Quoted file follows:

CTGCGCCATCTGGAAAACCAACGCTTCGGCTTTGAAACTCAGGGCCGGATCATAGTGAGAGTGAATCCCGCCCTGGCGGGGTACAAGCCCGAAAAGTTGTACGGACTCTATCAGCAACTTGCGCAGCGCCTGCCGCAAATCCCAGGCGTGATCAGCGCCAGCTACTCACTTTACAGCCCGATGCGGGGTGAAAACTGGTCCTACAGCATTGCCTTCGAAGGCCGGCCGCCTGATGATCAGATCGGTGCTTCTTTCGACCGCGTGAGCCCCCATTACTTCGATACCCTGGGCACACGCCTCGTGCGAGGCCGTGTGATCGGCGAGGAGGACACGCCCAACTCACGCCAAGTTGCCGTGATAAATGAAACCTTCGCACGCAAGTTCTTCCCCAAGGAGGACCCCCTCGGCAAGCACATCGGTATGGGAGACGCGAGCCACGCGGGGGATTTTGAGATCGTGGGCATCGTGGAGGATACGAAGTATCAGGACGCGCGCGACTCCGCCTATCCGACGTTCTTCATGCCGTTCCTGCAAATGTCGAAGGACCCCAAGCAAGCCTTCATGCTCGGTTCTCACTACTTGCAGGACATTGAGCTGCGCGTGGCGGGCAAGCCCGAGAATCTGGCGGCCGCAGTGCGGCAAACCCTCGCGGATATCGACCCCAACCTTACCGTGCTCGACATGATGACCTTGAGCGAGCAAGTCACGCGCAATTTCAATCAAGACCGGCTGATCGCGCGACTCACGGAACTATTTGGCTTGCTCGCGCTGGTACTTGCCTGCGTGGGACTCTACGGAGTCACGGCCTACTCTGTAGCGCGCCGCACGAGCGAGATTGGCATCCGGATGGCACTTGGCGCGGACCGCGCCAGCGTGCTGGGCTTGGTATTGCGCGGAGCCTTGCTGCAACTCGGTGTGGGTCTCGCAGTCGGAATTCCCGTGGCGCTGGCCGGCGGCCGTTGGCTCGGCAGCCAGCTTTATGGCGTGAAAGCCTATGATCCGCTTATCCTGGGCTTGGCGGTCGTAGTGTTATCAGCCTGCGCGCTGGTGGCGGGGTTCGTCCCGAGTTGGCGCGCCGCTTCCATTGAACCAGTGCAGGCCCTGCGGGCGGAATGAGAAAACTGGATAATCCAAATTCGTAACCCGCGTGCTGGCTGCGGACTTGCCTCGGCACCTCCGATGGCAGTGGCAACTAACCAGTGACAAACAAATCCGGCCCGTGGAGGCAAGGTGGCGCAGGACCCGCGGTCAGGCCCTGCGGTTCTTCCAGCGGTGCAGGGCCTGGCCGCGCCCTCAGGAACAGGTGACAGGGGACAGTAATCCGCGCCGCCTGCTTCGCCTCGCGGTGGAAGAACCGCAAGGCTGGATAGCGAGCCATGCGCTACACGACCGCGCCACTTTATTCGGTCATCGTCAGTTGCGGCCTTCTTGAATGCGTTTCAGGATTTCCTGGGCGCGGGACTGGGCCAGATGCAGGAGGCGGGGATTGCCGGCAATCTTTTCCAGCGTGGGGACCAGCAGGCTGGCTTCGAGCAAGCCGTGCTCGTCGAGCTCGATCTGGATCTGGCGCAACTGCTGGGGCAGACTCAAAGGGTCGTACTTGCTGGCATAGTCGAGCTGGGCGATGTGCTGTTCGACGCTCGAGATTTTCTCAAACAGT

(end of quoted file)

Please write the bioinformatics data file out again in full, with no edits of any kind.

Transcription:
CTGCGCCATCTGGAAAACCAACGCTTCGGCTTTGAAACTCAGGGCCGGATCATAGTGAGAGTGAATCCCGCCCTGGCGGGGTACAAGCCCGAAAAGTTGTACGGACTCTATCAGCAACTTGCGCAGCGCCTGCCGCAAATCCCAGGCGTGATCAGCGCCAGCTACTCACTTTACAGCCCGATGCGGGGTGAAAACTGGTCCTACAGCATTGCCTTCGAAGGCCGGCCGCCTGATGATCAGATCGGTGCTTCTTTCGACCGCGTGAGCCCCCATTACTTCGATACCCTGGGCACACGCCTCGTGCGAGGCCGTGTGATCGGCGAGGAGGACACGCCCAACTCACGCCAAGTTGCCGTGATAAATGAAACCTTCGCACGCAAGTTCTTCCCCAAGGAGGACCCCCTCGGCAAGCACATCGGTATGGGAGACGCGAGCCACGCGGGGGATTTTGAGATCGTGGGCATCGTGGAGGATACGAAGTATCAGGACGCGCGCGACTCCGCCTATCCGACGTTCTTCATGCCGTTCCTGCAAATGTCGAAGGACCCCAAGCAAGCCTTCATGCTCGGTTCTCACTACTTGCAGGACATTGAGCTGCGCGTGGCGGGCAAGCCCGAGAATCTGGCGGCCGCAGTGCGGCAAACCCTCGCGGATATCGACCCCAACCTTACCGTGCTCGACATGATGACCTTGAGCGAGCAAGTCACGCGCAATTTCAATCAAGACCGGCTGATCGCGCGACTCACGGAACTATTTGGCTTGCTCGCGCTGGTACTTGCCTGCGTGGGACTCTACGGAGTCACGGCCTACTCTGTAGCGCGCCGCACGAGCGAGATTGGCATCCGGATGGCACTTGGCGCGGACCGCGCCAGCGTGCTGGGCTTGGTATTGCGCGGAGCCTTGCTGCAACTCGGTGTGGGTCTCGCAGTCGGAATTCCCGTGGCGCTGGCCGGCGGCCGTTGGCTCGGCAGCCAGCTTTATGGCGTGAAAGCCTATGATCCGCTTATCCTGGGCTTGGCGGTCGTAGTGTTATCAGCCTGCGCGCTGGTGGCGGGGTTCGTCCCGAGTTGGCGCGCCGCTTCCATTGAACCAGTGCAGGCCCTGCGGGCGGAATGAGAAAACTGGATAATCCAAATTCGTAACCCGCGTGCTGGCTGCGGACTTGCCTCGGCACCTCCGATGGCAGTGGCAACTAACCAGTGACAAACAAATCCGGCCCGTGGAGGCAAGGTGGCGCAGGACCCGCGGTCAGGCCCTGCGGTTCTTCCAGCGGTGCAGGGCCTGGCCGCGCCCTCAGGAACAGGTGACAGGGGACAGTAATCCGCGCCGCCTGCTTCGCCTCGCGGTGGAAGAACCGCAAGGCTGGATAGCGAGCCATGCGCTACACGACCGCGCCACTTTATTCGGTCATCGTCAGTTGCGGCCTTCTTGAATGCGTTTCAGGATTTCCTGGGCGCGGGACTGGGCCAGATGCAGGAGGCGGGGATTGCCGGCAATCTTTTCCAGCGTGGGGACCAGCAGGCTGGCTTCGAGCAAGCCGTGCTCGTCGAGCTCGATCTGGATCTGGCGCAACTGCTGGGGCAGACTCAAAGGGTCGTACTTGCTGGCATAGTCGAGCTGGGCGATGTGCTGTTCGACGCTCGAGATTTTCTCAAACAGT